7) The Female Man by Joanna Russ
This weird story shows us four different worlds—one which we would recognize as our own (albeit in the 1970s), one in which World War II never happened (the world isn’t better for it), one in which a plague has wiped out all men and women live in an advanced but agrarian utopia (or is it?!), and one in which men and women are literally at war with each other. Four different versions of the same woman—Janet, Jeannine, Jael, and Joanna—hop dimensions and explore each other’s worlds, deciding whether or not the other dimension does things better.
I think this might be filmable as a period piece. Written in 1970 and published in 1975, the book is rooted it its time period, and looking at it through a lens of nostalgia, coupled with the fact that its Joanna character is a stand-in for the author, it might entice a filmmaker or tv series creator to get weird. But making it a period piece would take away from the immediate pissed-off urgency of the book, which takes a look at men and women and asks if the roles we assign to ourselves make it impossible to find common ground. And that won’t happen.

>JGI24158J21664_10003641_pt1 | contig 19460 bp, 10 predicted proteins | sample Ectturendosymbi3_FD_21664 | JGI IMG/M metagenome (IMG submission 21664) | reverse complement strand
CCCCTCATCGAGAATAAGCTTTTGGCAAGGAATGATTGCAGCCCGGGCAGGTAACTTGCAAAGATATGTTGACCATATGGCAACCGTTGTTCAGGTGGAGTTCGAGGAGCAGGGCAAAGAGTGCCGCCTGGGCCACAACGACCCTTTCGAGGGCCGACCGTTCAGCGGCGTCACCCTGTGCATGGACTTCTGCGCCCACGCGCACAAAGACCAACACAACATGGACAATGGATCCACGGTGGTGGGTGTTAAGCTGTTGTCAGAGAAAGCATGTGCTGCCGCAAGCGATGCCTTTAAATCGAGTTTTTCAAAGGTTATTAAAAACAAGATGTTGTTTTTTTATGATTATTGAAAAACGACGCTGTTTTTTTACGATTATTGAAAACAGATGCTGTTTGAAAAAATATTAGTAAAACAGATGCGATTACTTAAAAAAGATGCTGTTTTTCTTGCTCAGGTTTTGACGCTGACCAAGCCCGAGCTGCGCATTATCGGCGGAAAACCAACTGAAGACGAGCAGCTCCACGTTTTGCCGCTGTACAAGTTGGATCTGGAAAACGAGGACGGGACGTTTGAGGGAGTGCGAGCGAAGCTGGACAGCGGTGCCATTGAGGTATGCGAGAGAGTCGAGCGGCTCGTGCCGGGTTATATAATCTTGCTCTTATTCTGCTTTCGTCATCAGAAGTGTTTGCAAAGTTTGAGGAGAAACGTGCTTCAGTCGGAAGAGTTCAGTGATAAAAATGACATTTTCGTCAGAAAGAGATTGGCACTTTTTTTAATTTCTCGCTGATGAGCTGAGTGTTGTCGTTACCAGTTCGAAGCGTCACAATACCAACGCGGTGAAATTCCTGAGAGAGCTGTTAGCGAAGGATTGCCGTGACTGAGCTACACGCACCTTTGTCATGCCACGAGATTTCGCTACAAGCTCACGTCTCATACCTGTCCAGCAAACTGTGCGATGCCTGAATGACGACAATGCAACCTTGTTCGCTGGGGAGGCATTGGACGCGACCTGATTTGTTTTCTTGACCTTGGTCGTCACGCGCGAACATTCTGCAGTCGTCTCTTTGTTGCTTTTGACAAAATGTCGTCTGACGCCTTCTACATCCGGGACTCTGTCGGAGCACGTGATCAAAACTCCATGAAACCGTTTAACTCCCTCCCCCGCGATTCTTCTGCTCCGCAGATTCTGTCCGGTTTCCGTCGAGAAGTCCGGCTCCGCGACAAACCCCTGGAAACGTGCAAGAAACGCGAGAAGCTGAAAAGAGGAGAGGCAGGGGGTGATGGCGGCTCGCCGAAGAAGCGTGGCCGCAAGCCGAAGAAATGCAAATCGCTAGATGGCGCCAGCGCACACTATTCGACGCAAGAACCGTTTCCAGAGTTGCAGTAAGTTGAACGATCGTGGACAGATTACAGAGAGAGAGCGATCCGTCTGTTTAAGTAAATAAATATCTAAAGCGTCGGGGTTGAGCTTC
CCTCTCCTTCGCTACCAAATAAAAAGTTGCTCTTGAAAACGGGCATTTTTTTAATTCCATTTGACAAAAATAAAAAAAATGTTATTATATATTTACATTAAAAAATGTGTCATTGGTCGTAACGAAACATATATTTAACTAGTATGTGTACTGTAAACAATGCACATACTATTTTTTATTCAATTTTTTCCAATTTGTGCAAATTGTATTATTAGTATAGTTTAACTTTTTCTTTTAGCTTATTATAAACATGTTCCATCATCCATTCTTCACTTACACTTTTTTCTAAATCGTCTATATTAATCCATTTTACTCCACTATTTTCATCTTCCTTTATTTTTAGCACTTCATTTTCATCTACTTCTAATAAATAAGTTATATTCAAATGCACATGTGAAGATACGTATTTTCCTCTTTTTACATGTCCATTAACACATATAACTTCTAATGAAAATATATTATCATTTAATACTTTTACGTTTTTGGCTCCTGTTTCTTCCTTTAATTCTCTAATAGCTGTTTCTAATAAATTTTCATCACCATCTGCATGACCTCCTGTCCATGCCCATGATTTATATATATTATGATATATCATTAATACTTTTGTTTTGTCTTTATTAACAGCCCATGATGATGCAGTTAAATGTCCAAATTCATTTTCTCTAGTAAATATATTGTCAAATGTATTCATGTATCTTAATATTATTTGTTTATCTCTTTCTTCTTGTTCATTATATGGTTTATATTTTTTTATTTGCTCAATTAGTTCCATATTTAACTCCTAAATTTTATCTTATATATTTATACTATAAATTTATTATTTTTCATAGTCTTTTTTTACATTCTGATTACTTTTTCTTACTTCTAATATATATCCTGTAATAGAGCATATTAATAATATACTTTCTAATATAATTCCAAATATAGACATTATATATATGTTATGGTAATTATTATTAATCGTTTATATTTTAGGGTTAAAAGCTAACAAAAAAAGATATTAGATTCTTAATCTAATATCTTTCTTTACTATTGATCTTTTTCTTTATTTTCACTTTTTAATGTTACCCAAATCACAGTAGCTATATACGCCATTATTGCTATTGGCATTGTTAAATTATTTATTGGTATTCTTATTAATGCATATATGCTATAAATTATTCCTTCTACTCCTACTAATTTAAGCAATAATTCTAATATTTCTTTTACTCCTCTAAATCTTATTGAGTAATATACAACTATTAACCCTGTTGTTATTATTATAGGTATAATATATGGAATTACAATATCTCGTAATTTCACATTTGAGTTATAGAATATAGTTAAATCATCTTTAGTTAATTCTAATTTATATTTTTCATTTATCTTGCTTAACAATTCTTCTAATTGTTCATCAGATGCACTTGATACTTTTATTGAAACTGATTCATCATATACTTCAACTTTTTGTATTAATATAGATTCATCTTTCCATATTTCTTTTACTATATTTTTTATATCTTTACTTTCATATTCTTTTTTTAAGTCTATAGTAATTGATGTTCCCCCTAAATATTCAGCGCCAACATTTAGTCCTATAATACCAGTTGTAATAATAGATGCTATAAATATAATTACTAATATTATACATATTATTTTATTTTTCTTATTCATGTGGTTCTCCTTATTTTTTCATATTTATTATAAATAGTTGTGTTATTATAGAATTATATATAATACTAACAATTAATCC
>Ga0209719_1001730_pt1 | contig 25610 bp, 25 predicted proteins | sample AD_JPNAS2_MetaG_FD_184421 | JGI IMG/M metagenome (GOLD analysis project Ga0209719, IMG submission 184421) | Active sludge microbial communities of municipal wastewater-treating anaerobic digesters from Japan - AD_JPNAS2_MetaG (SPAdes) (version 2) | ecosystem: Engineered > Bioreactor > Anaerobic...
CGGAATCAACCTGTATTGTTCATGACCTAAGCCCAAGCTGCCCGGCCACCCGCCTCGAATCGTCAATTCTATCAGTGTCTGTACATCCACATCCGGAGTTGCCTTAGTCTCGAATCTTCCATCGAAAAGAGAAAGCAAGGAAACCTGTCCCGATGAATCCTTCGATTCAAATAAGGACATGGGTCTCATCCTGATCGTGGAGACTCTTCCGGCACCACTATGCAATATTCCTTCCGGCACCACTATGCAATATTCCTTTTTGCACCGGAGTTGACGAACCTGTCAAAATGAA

8) Deathless by Catherynne Valente
Hey, fairytales are in! Fairytale love stories are extremely in! By why do yet another re-telling of Beauty and the Beast? How about a story in which a girl has a love story with Koschei from the Russian fairytale “The Death of Koschei the Deathless.” Oh, it’s a whale of a tale that spans decades of Russian history. There are mice that are Stalinist, and she lives in a house made of skin and hair, and there’s a long, dramatic magical-realism retelling of the Siege of Leningrad.
I don’t understand—what makes it unfilmable? Oh, every single element that I just listed? Okay.
9) Jack Glass by Adam Roberts